Summer Expectations



Anywhere you can see the sun, 10011

Neighborhood: Tribeca

If I didn’t have the summer to look forward to, I might just cap myself.

Think about the glory of planning a summer. The forward-looking nature of the enterprise is inherently optimistic. You’re at the back end of a long winter and up ahead shining in the middle distance is the summer’s three emotionally clustered months. They are so gentle up there, so soft and seductive one tends to forget they’re hot. Then comes Memorial Day, a true time of joy, a time of debauched celebration, good light, pitchers of cocktails, and banter.

Someone always ends up in the pool. By Memorial Day I have always reached my lewdest state. I’m on fire. You really don’t want to fuck with me on Memorial Day. Maybe that’s because the girls look so fabulous. They’ve broken out the colors. Their tits, after months of winter hibernation, have come out to siren sound, a matching call out cut by commencement speeches sung to a tune no one wants to sing. The Rock n Roll moves outdoors, usually to disastrous effect.

There is still hope and expectation in the air on Memorial Day, but as the parading pageantry of the extended weekend passes, as the working world goes packing back to the office, the summer air constricts, and the compounded hangovers begin to build in the bloodstream until one day you look up and it’s late June. The reality of summer has come to sit on your porch.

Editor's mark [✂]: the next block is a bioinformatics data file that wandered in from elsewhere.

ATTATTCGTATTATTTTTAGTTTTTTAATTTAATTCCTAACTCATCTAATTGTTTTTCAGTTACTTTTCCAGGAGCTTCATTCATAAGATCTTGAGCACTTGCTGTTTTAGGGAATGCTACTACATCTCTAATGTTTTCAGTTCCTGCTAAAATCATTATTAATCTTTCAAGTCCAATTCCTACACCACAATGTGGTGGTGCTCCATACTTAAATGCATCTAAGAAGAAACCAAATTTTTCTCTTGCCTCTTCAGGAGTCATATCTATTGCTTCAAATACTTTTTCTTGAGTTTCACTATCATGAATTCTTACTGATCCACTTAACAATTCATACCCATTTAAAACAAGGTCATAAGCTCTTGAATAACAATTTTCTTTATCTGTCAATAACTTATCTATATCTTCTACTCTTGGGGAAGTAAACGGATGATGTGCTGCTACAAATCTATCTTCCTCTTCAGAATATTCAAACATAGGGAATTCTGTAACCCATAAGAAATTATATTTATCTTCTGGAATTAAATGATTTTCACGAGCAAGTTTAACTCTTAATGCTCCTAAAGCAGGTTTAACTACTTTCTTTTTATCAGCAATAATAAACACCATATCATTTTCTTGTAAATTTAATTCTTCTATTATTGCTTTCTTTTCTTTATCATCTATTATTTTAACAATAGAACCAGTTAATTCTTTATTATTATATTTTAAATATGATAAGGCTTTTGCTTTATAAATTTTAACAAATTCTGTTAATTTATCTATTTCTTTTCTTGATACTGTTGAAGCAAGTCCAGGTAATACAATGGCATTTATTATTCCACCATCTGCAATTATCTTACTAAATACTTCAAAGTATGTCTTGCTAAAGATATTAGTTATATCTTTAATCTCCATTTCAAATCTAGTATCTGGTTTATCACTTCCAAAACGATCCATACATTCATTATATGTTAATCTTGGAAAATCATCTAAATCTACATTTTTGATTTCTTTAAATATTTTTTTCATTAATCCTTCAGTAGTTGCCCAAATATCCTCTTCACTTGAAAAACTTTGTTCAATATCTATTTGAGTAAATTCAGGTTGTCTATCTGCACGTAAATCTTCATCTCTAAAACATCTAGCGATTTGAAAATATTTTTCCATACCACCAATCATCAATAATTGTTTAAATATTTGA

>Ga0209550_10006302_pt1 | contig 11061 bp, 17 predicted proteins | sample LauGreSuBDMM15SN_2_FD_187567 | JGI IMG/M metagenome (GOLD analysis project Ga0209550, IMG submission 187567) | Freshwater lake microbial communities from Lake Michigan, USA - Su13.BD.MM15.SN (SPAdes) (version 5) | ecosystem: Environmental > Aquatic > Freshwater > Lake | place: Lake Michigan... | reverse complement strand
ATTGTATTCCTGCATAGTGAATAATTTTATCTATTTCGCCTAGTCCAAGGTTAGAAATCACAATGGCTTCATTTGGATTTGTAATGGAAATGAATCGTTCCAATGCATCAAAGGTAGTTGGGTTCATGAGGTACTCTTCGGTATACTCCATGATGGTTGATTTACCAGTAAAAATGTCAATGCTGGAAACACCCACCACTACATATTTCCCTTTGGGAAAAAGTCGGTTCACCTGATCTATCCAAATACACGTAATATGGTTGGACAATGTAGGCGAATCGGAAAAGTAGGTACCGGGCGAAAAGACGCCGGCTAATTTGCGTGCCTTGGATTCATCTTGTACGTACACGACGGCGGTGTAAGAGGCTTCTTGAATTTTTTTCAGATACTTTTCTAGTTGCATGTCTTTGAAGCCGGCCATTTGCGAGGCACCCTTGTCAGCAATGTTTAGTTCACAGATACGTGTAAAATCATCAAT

In the city time drags. The commutes get ghastly. Sticky nerve endings and cotton candy make for a distinct summer anxiety. By July the big budget pictures roll into the cinema, a tacky assault on sensation. Suddenly the sun won’t go down. Yesterday the city sunlight spanked my eyes with its urban orange, and all the initial optimism I put into looking foreword to my special plans eroded into the hot thing itself. The Dog Days of summer have arrived. My room bakes. The air, so cooled and well circulated by the fan in June, now only recycles its own heat. I’ve run out of the reserve and patience needed to combat the humidity. The summer once so ebullient and charming suddenly sucks.

Bad tans haunt the night. The crime graph spikes, and by July I’m ready to fight. August at least has the drama of Labor Day’s exit from the season, but July is the Dog.


Robert Bingham is the author of two works of fiction, Pure Slaughter Value, a collection of stories (some of which originally appeared in The New Yorker and Might), and Lightning on the Sun, a novel. He was one of the founders of Open City Magazine and Books , where he was responsible for bringing David Berman and Sam Lipsyte’s books to the new imprint. He was a contributing editor to The Cambodia Daily. His essay, Soft Money” appeared in the anthology of original essay, Personals, and in an abbreviated form in the Washington Post Magazine. He died in 1999 at the age of 33.

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